4 years ago
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From Peter Oettl to Ralf Waldmann, German riders have had huge success in the past and have frequently featured as championship front-runners, especially in the smaller capacity classes. A number of those infamous German names have now had sons who are attempting to emulate and surpass their fathers’ achievements.
Helmut Bradl raced exclusively in the 250cc class between 1986 and 1993, the German taking five wins and 21 podiums from 84 starts. In 1991 he battled Luca Cadalora for the crown, just missing out on the championship. He retired from racing at the end of 1993 but returned to the paddock in 2005 with his son Stefan Bradl. Bradl trained hard and took his first win in 2008, his first full year in the 125cc World Championship. From his first races in the Spanish Championship he was praised universally for his highly technical mind and approach.
Bradl: "I’ve signed nothing, I’m ready to look around"
In 2011 Stefan Bradl was crowned Moto2™ World Champion after a season long battle with Marc Marquez, taking the title in the final round at Valencia. This saw Stefan Bradl become the first German championship since Dirk Raudies in 1993, but he wouldn’t be the last. His Moto2™ title earned him a move up to the MotoGP™ class in 2012, second place at Laguna Seca in 2013 his crowning achievement to date. After a difficult 2015 season, Bradl returned as strong as ever with the Aprilia team and helped them to achieve some of their best ever results during the start of 2016.
He arrives at his home GP looking to return to the points after two tough years at the track in 2014 and 2015. Before these difficult years he took to the podium twice at home, first in 2008 in the 125cc class and again in 2011 on his way to the intermediate class championship. He led his home GP in 2014, a tyre gamble working out at the start. Unfortunately issues with the setting of his suspension would see him drop back as the race went on.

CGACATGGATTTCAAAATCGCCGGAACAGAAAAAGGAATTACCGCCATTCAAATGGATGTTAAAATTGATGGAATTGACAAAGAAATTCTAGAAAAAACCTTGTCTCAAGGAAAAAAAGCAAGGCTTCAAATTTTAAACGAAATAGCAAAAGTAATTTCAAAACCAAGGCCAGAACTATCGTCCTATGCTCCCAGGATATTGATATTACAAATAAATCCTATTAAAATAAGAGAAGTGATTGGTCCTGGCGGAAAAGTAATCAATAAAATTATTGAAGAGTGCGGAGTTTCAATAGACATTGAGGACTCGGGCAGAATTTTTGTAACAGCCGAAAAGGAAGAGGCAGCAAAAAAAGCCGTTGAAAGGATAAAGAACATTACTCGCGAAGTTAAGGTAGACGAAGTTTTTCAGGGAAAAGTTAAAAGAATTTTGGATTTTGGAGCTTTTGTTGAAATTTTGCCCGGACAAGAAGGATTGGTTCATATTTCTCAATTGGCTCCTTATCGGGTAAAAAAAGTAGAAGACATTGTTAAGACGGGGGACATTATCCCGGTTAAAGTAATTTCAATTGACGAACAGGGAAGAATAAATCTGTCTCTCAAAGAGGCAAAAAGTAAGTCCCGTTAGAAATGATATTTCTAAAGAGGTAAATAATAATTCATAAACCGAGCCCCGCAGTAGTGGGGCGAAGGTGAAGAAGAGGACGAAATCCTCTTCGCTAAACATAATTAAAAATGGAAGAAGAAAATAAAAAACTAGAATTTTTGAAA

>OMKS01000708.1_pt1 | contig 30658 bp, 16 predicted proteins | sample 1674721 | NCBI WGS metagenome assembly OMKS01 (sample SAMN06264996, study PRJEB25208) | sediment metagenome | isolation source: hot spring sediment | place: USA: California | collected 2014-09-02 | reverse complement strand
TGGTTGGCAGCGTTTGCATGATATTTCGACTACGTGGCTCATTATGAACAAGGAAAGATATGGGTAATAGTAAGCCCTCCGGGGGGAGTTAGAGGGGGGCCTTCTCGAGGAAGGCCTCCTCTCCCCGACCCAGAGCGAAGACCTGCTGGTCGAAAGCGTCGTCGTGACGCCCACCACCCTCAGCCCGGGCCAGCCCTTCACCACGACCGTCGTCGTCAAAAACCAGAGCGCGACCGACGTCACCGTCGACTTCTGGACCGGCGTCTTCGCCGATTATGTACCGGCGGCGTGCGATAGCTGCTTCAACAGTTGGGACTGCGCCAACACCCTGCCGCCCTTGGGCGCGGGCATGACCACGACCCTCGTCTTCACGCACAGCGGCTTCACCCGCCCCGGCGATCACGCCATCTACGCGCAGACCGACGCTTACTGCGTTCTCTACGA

Sachsenring 2014 - MotoGP - RACE - Full
The most recent German champion is Sandro Cortese who took the inaugural Moto3™ world title in 2012 after seven years in the lightweight class. During his championship-winning season he took a glorious home victory, the last German rider to win at the Sachsenring. With a championship under his belt, he moved up to the Moto2™ World Championship where he has struggled to find his feet. In 2013 he had a best finish of tenth, ending his rookie season in 19th overall.
Cortese’s Moto3™ title a dream come true
Since then he’s taken to the podium twice, third in Brno and Motegi in 2014 and 2015 respectively. Flashes of speed in 2016 have been punctuated by frequent crashes, Cortese only finishing four races out of the first eight.
Folger: “My style should suit the Yamaha”
Podiums have been more frequent for Jonas Folger since moving up to the Moto2™ class, but he has struggled to find the consistency to challenge for a championship. His 2015 season got off to a fantastic start with victories in Qatar and Jerez, but he’d have to wait till round 15 before he returned to the podium. The MotoGP Academy graduate was a hot favourite to challenge for the title in 2016, but since signing to ride in MotoGP™ in 2017 his best result has been a seventh.
Marcel Schrotter completes the trio of Germans in the intermediate class. Like his compatriots he has always shown flashes of speed, but has never finished higher than seventh. Since joining the Moto2™ class he has only once finished the German GP, taking 12th in 2014 aboard the Tech 3.
Highlights: Oettl claims maiden Moto3™ pole
Like Stefan Bradl, Philipp Oettl is the son of a famous German racer, in this case Peter Oettl. His dad took five wins between 1986 and 1997 but never a pole position. At the American GP in 2016 Philipp Oettl did something his father never did and took pole, going on to finish fourth. Now in his fourth full season of racing, Oettl has taken to the podium once when he was third at the Indianapolis GP in 2015.
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